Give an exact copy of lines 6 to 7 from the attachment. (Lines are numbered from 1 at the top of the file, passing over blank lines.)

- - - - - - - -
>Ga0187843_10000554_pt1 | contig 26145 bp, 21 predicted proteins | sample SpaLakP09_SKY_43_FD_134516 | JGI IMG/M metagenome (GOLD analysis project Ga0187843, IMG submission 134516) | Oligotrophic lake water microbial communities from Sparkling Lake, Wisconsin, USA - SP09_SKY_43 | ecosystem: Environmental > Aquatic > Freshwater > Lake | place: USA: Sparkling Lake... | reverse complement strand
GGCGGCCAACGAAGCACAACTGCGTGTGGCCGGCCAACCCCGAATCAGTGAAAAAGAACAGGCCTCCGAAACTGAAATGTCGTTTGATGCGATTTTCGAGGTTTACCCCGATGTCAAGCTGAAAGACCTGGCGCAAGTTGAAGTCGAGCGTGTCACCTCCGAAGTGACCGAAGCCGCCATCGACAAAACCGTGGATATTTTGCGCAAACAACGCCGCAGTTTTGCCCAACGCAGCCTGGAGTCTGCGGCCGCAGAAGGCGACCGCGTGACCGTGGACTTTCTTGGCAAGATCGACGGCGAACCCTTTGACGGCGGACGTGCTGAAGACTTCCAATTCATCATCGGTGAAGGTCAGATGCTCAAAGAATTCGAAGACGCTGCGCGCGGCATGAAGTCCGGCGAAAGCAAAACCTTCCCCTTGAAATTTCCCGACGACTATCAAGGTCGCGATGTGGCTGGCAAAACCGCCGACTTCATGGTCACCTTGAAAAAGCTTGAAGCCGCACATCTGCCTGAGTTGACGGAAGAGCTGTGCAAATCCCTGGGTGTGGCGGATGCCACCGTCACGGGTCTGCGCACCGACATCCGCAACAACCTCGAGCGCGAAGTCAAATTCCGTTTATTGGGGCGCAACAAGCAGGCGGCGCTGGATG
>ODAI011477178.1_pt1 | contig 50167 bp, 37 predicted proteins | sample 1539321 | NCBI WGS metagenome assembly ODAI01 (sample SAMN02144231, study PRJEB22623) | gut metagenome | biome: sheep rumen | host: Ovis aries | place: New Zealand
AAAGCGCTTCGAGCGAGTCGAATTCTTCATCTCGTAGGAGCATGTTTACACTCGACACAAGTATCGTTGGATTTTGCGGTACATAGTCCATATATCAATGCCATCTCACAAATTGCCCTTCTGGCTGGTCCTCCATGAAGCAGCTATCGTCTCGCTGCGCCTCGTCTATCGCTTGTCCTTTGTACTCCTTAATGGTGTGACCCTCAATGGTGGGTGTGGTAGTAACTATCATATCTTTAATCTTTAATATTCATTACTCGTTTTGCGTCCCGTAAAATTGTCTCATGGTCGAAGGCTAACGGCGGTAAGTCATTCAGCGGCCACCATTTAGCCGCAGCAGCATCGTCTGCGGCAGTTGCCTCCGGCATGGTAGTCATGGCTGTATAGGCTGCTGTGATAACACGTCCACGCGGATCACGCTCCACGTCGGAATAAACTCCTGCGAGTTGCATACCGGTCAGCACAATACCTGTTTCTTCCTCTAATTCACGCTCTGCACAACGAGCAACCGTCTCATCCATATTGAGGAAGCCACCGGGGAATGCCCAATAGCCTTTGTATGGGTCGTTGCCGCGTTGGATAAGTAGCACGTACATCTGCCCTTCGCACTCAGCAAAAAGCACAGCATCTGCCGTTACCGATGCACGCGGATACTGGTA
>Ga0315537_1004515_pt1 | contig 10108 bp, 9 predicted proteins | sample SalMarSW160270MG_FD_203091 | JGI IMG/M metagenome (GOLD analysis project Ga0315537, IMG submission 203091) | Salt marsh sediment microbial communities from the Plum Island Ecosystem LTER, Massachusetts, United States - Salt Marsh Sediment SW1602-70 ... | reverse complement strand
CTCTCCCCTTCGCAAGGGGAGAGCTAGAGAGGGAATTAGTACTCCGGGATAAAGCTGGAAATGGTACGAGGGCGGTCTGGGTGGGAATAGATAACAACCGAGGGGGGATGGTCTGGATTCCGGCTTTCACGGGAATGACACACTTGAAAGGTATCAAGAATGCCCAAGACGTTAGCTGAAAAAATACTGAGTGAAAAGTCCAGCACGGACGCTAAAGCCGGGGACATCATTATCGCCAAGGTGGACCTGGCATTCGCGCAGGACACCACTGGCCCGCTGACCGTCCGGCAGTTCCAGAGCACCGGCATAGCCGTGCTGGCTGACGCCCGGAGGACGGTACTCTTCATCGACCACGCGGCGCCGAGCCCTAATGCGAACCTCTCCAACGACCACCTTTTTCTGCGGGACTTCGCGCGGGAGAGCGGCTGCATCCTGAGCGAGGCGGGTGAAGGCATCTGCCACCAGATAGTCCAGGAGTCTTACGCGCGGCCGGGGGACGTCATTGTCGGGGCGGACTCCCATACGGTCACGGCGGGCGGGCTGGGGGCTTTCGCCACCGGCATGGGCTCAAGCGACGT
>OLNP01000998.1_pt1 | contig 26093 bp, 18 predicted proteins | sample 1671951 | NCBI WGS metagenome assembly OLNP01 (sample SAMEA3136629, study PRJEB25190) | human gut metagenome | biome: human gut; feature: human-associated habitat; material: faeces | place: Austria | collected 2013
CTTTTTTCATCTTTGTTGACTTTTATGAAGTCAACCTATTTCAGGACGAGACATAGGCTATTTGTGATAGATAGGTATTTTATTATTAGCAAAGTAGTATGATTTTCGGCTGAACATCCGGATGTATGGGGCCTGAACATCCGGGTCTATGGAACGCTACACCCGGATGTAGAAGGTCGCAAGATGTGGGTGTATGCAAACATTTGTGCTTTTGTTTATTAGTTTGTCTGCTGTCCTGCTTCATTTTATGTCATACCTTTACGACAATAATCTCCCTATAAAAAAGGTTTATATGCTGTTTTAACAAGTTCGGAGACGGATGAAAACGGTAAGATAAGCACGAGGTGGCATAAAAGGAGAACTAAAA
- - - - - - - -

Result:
CTCTCCCCTTCGCAAGGGGAGAGCTAGAGAGGGAATTAGTACTCCGGGATAAAGCTGGAAATGGTACGAGGGCGGTCTGGGTGGGAATAGATAACAACCGAGGGGGGATGGTCTGGATTCCGGCTTTCACGGGAATGACACACTTGAAAGGTATCAAGAATGCCCAAGACGTTAGCTGAAAAAATACTGAGTGAAAAGTCCAGCACGGACGCTAAAGCCGGGGACATCATTATCGCCAAGGTGGACCTGGCATTCGCGCAGGACACCACTGGCCCGCTGACCGTCCGGCAGTTCCAGAGCACCGGCATAGCCGTGCTGGCTGACGCCCGGAGGACGGTACTCTTCATCGACCACGCGGCGCCGAGCCCTAATGCGAACCTCTCCAACGACCACCTTTTTCTGCGGGACTTCGCGCGGGAGAGCGGCTGCATCCTGAGCGAGGCGGGTGAAGGCATCTGCCACCAGATAGTCCAGGAGTCTTACGCGCGGCCGGGGGACGTCATTGTCGGGGCGGACTCCCATACGGTCACGGCGGGCGGGCTGGGGGCTTTCGCCACCGGCATGGGCTCAAGCGACGT
>OLNP01000998.1_pt1 | contig 26093 bp, 18 predicted proteins | sample 1671951 | NCBI WGS metagenome assembly OLNP01 (sample SAMEA3136629, study PRJEB25190) | human gut metagenome | biome: human gut; feature: human-associated habitat; material: faeces | place: Austria | collected 2013